America's economic future is increasingly uncertain. In my view, unpredictable economic policy--massive fiscal 'stimulus' and ballooning debt, the Federal Reserve's quantitative easing with multiyear near-zero interest rates, and regulatory uncertainty due to ObamaCare and the Dodd-Frank financial reforms--is the main cause of persistent high unemployment and our feeble recovery from the recession. A reform strategy built on more predictable, rules-based fiscal, monetary and regulatory policies will help restore economic prosperity...But skeptics ask how a system of policy rules can work when politicians and government officials want to 'do something' to help the economy or feel public pressure to do so...Rules for monetary policy do not mean that the central bank does not change the instruments of policy (interest rates or the money supply) in response to events, or provide loans in the case of a bank run. Rather they mean that they take such actions in a predictable manner.
American shoppers increased their spending in May, despite uncertainty over US economic growth and the jobs market, according to monthly sales figures from some of the country’s largest retail chains. Total sales at stores open for at least a year rose 4 per cent last month, according to Retail Metrics, the research group. Sales were stronger than the 1.8 per cent forecast, though below the 5.5 per cent gain made in May 2011. The gains followed a dismal showing in April, when retailers posted what some analysts said was their weakest performance since November 2009. Sales were affected by an earlier Easter and unusually warm weather which brought shoppers to stores earlier in the season, as well as a weaker economic environment. Industry watchers had warned that May sales might again suffer because of some of these factors. But in spite of declining consumer confidence, sales were strong.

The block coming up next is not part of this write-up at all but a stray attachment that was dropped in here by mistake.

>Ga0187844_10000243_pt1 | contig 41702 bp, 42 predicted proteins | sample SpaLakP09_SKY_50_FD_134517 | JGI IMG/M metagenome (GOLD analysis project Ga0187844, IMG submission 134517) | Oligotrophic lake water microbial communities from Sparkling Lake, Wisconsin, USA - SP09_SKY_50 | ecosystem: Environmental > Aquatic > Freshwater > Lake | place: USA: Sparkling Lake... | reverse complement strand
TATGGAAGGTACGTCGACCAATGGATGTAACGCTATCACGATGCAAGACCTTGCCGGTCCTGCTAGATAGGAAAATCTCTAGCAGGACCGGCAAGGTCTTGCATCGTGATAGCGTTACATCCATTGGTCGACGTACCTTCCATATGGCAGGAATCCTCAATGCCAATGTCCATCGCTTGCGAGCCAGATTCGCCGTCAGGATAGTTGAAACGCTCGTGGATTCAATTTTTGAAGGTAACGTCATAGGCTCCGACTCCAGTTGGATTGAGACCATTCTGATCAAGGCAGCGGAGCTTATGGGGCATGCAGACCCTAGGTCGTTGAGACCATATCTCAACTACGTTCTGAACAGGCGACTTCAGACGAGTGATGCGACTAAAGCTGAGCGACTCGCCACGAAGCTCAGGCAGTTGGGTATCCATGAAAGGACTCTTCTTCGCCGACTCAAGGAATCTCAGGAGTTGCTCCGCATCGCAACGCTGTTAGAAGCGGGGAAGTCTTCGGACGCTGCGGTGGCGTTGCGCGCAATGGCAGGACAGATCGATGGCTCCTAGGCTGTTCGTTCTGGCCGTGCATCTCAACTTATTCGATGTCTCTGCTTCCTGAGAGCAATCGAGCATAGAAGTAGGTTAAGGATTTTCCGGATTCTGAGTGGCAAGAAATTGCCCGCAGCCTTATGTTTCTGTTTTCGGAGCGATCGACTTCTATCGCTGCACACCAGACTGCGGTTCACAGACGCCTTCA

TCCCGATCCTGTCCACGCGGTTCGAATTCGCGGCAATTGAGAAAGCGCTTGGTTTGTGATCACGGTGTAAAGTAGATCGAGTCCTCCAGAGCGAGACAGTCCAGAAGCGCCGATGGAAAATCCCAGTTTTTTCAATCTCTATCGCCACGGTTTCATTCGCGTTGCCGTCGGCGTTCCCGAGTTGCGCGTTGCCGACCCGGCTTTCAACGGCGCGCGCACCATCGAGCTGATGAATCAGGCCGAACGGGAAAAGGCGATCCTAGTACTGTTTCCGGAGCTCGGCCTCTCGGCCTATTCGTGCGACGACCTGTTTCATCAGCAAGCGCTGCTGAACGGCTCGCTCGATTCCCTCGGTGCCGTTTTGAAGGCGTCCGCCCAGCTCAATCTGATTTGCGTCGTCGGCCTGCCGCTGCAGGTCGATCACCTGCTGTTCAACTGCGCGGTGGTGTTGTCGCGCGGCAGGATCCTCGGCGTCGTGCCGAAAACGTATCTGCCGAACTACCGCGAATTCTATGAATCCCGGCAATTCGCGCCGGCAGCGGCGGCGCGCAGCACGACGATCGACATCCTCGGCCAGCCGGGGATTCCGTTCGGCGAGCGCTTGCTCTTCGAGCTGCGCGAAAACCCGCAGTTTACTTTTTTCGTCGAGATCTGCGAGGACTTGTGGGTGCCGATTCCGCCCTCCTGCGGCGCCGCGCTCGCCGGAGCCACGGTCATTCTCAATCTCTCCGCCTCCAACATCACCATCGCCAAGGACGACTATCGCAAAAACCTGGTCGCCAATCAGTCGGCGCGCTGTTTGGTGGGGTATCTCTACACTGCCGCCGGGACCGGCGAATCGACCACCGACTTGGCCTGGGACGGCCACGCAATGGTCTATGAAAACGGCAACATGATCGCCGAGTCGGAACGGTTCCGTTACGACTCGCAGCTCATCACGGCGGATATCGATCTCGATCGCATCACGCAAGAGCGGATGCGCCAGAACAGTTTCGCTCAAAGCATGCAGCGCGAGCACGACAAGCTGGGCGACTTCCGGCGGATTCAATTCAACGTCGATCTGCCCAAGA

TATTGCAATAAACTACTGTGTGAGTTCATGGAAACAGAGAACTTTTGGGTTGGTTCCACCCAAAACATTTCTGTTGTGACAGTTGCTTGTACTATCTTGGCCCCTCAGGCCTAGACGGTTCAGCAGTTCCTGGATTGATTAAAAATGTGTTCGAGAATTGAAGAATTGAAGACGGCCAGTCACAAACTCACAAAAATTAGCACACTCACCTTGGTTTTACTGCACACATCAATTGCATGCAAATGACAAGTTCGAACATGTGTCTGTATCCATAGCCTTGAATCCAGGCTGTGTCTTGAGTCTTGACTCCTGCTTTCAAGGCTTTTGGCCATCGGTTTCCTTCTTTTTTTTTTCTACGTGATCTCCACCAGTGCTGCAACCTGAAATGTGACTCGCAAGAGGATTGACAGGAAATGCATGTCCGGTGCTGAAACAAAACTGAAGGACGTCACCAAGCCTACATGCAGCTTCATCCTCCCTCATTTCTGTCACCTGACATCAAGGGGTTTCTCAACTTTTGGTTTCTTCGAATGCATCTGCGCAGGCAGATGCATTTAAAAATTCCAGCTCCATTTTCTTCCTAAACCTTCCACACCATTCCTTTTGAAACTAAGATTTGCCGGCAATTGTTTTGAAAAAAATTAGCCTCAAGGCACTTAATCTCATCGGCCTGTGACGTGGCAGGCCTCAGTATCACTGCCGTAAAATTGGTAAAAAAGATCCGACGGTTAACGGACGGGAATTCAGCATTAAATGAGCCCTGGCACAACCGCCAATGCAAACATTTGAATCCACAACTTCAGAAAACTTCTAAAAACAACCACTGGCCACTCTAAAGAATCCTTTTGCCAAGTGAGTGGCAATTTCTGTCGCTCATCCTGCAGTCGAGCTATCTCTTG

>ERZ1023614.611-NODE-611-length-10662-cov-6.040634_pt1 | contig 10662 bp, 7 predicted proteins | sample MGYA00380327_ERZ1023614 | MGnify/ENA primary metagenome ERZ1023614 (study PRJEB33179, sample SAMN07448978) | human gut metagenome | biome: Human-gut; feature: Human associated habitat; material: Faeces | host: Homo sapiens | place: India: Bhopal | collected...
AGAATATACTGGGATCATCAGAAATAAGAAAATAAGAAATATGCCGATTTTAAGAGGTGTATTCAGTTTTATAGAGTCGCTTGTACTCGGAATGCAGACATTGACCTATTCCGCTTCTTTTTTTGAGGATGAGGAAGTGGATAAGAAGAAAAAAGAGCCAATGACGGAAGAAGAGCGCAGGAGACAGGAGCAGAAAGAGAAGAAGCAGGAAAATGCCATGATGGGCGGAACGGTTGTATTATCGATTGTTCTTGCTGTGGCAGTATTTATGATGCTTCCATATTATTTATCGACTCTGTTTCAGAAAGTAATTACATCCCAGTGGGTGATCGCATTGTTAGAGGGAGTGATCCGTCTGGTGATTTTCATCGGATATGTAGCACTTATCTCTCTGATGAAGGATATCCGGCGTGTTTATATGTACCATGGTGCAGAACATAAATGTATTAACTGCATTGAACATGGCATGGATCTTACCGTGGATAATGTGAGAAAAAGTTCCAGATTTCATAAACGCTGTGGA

The House on Thursday rejected a measure that sought to impose fines and prison terms on doctors who perform abortions on women who are trying to select the gender of their offspring -- a practice known as sex-selective abortion. The legislation, which required two-thirds support to win passage under the fast-track procedure used to bring it to the floor, fell short on a vote of 246 to 168. Republicans did not anticipate that the legislation would pass, but saw it as an opportunity to force Democrats to vote on an issue with appeal among conservatives...Abortion-rights advocates, while pleased with the outcome, slammed Representative Trent Franks, Republican of Arizona, for pushing forward with his bill, known as the Prenatal Nondiscrimination Act...There does not appear to be an extensive network of women seeking abortions in order to manage the race or gender makeup of their families.
Americans are borrowing more to pay for college while reducing other debt as a weak job market prompts more people to go to school and tuition keeps climbing, new Federal Reserve Bank of New York data show. Americans owed $904 billion in student loans at the end of March, nearly 8% more than a year ago, the New York Fed said Thursday in a quarterly report on consumer credit. That compares with the $679 billion they owed on credit cards at the end of the first quarter. Between the fourth quarter of 2008, when credit-card debt peaked, and the first quarter of 2012, this borrowing fell by $187 billion, or 21.6%, the Fed said. Over the same period, student-loan debt rose by 41.4%, or $264 billion. Student debt is quickly rising, in part due to higher tuitions, but also because alternative ways of paying for college--such as home-equity loans--have dried up. The Obama administration has expanded federal loan programs, which offer student loans at below-market rates.